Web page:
Grant Morrison: ‘Batman Is Very, Very Gay’

In its May issue, Playboy Magazine features an interview with Grant Morrison, current writer of Batman Incorporated and Action Comics, about his career in the comics world as one of its articles you’ll claim to read. While you can see scantily clad women elsewhere on Crave Online, too, this particular channel would rather take note of one of DC’s most influential creators spouting off about the characters for whom he’s charting courses for the future. You can read the whole piece in the link above, including his likening of the Joker to David Bowie, but here are some interesting excerpts from one of the most controversial writers out there – some love him, some hate him.

On Wonder Woman:

“William Moulton Marston, the guy who created Wonder Woman, was a noted psychiatrist. He’s the guy who invented the polygraph, the lie detector. He was one of those bohemian free-love guys; he and his wife, Elizabeth, shared a lover, Olive, who was the physical model for Wonder Woman. What he and Elizabeth did was to consider an Amazonian society of women that had been cut off from men for 3,000 years. That developed along the lines of Marston’s most fevered fantasies into a lesbian utopia. Although they’re supposedly a peace-loving culture, all these supergirls’ pursuits seem to revolve around fighting one another, and this mad, ritualistic stuff where girls dress as stags and get chased and tied up and eaten symbolically on a banquet table. The whole thing was lush with bondage and slavery. Wonder Woman was constantly being tied up or shackled—and it was hugely successful. When Marston died in 1947, they got rid of the pervy elements, and instantly sales plummeted. Wonder Woman should be the most sexually attractive, intelligent, potent woman you can imagine. Instead she became this weird cross between the Virgin Mary and Mary Tyler Moore that didn’t even appeal to girls.”


On Superman:

“When Superman was created during the Great Depression, he was the champion of the oppressed and fought on the side of the working man. He was lawless. If you were a wife beater, he’d throw you out the window. If you were a corrupt congressman, he’d swing you from the rooftops until you confessed. I think it appealed to people who were losing their jobs to machines: Suddenly you had Superman wrecking machines and punching robots. But his popularity has declined—nobody wants to be the son of a farmer now. American writers often say they find it difficult to write Superman. They say he’s too powerful; you can’t give him problems. But Superman is a metaphor. For me, Superman has the same problems we do, but on a Paul Bunyan scale. If Superman walks the dog, he walks it around the asteroid belt because it can fly in space. When Superman’s relatives visit, they come from the 31st century and bring some hellish monster conqueror from the future. But it’s still a story about your relatives visiting.”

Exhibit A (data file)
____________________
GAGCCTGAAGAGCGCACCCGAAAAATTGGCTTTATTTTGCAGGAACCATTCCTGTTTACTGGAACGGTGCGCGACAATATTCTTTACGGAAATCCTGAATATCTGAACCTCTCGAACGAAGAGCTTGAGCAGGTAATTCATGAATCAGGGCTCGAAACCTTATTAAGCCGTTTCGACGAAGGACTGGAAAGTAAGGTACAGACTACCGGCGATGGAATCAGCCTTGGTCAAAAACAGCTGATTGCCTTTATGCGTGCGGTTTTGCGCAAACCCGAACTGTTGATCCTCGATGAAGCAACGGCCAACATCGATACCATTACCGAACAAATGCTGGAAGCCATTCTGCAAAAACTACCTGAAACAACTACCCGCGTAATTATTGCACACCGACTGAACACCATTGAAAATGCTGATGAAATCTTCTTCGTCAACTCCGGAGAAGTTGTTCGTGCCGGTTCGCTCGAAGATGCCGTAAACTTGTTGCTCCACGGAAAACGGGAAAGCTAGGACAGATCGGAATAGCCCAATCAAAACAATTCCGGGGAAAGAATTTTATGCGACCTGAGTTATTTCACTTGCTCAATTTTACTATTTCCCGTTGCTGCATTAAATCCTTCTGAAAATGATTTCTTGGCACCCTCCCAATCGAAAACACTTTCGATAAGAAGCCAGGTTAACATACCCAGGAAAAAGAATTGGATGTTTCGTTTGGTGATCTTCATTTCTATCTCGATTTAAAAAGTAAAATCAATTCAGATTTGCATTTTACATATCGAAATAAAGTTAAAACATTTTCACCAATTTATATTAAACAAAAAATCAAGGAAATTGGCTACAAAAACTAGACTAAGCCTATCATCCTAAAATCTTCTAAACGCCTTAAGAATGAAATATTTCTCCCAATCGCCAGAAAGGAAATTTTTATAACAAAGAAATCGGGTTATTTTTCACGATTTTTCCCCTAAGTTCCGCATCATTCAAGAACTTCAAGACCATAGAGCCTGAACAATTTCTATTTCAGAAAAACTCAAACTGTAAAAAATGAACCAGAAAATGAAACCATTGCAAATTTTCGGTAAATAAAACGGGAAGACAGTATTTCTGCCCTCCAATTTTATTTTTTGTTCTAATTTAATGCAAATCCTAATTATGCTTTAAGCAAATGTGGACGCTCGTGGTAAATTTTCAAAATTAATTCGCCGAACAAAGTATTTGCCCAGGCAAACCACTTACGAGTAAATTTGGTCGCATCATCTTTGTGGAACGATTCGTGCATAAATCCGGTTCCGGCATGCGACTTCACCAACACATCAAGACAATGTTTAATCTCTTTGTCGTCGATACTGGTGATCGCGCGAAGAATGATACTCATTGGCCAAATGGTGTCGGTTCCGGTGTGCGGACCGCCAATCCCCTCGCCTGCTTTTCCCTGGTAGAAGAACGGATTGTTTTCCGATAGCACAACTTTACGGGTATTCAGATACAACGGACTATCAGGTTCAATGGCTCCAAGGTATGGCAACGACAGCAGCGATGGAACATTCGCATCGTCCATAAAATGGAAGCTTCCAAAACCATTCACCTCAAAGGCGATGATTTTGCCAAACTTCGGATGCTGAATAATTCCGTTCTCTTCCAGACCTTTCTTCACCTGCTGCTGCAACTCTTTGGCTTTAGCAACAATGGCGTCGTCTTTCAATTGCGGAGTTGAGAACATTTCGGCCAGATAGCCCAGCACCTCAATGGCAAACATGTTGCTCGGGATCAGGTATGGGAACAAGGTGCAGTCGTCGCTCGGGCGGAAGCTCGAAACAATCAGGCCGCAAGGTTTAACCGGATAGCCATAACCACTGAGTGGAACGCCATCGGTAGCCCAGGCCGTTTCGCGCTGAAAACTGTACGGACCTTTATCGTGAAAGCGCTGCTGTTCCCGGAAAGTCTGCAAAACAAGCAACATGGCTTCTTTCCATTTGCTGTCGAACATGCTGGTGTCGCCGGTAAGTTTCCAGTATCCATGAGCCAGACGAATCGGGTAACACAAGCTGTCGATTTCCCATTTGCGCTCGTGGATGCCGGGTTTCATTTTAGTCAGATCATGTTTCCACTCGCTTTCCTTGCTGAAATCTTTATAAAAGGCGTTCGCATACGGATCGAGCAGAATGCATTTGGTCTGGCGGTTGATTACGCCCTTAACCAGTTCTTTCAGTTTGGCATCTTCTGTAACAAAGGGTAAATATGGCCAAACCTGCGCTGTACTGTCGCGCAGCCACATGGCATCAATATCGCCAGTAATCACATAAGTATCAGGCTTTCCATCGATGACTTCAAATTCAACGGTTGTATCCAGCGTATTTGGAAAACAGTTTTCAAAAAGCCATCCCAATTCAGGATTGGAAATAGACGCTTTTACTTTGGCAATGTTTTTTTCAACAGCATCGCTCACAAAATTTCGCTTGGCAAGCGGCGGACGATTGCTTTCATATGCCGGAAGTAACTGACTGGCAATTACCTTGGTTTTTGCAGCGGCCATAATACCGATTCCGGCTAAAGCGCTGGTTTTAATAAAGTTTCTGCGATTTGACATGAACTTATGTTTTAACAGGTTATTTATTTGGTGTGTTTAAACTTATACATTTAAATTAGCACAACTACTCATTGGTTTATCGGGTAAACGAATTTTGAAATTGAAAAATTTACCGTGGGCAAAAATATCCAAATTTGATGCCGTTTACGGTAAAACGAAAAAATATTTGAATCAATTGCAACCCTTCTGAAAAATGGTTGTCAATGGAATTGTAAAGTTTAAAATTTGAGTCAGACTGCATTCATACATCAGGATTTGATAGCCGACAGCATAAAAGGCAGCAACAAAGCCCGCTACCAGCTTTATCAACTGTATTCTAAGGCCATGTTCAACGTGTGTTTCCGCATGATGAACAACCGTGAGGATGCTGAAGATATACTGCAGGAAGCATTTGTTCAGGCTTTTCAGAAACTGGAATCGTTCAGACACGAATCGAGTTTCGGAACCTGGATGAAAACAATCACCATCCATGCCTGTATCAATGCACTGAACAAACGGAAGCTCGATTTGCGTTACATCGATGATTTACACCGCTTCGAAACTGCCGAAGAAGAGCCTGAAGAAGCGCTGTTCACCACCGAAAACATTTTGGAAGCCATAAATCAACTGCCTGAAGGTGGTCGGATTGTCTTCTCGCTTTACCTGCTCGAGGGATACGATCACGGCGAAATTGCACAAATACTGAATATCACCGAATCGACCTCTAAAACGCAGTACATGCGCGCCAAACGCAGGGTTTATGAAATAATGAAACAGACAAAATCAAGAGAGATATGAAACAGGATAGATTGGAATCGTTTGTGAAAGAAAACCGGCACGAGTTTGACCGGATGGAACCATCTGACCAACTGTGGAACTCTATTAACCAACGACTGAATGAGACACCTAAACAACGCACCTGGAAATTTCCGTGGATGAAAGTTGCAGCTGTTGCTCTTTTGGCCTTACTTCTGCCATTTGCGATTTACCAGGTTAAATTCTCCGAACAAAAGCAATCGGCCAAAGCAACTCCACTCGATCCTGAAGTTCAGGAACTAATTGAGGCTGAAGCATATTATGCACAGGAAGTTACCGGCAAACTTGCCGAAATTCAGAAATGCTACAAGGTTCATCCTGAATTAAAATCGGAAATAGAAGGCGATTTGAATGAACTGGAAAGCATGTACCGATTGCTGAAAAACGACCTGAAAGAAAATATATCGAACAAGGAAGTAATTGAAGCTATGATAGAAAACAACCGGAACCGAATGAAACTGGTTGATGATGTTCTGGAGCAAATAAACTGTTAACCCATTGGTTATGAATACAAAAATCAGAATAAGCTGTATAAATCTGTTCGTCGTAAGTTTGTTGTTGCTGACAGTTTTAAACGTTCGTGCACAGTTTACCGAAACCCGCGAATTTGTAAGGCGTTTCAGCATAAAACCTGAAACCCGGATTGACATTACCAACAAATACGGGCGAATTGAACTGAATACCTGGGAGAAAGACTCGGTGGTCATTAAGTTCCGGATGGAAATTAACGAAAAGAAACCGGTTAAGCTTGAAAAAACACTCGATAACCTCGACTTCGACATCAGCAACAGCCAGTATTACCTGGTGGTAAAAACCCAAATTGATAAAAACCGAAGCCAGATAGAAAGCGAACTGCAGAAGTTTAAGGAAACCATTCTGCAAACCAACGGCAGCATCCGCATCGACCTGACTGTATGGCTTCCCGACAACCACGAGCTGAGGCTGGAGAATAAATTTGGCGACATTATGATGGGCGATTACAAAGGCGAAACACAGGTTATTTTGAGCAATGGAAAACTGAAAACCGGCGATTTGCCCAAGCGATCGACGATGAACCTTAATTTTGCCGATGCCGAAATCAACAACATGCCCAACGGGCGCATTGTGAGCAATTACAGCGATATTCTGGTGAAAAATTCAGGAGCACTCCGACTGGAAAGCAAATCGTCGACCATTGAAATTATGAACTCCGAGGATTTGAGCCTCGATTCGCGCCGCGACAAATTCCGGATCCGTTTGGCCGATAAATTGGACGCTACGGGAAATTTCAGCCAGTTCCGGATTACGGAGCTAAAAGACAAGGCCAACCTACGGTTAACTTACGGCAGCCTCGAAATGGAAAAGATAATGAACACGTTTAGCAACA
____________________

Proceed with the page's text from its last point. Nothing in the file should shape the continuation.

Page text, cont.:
On Batman:

“He’s a rich man who beats up poor people. It’s quite a bizarre mission to go out at night dressed as a bat and punch the hell out of junkies. And then he goes home and lives in this mansion. There’s an aspirational quality to him—he’s an outlaw and he can buy anything. He has a new Batmobile every movie. He’s very plutonian in the sense that he’s wealthy and also in the sense that he’s sexually deviant. Gayness is built into Batman. I’m not using gay in the pejorative sense, but Batman is very, very gay. There’s just no denying it. Obviously as a fictional character he’s intended to be heterosexual, but the basis of the whole concept is utterly gay. I think that’s why people like it. All these women fancy him and they all wear fetish clothes and jump around rooftops to get to him. He doesn’t care—he’s more interested in hanging out with the old guy and the kid.”


Morrison even addressed his rocky past with the X-Men and, more specifically, Magneto:

“Magneto’s an old terrorist bastard. I got into trouble—the X-Men fans hated me because I made him into a stupid old drug-addicted idiot. He had started out as this sneering, grim terrorist character, so I thought, Well, that’s who he really is. [Writer] Chris Claremont had done a lot of good work over the years to redeem the character: He made him a survivor of the death camps and this noble antihero. And I went in and shat on all of it. It was right after 9/11, and I said there’s nothing fucking noble about this at all.”


So what do you think, fanboys and fangirls? Do you still love him or still hate him? Do you agree with these takes on such iconic characters?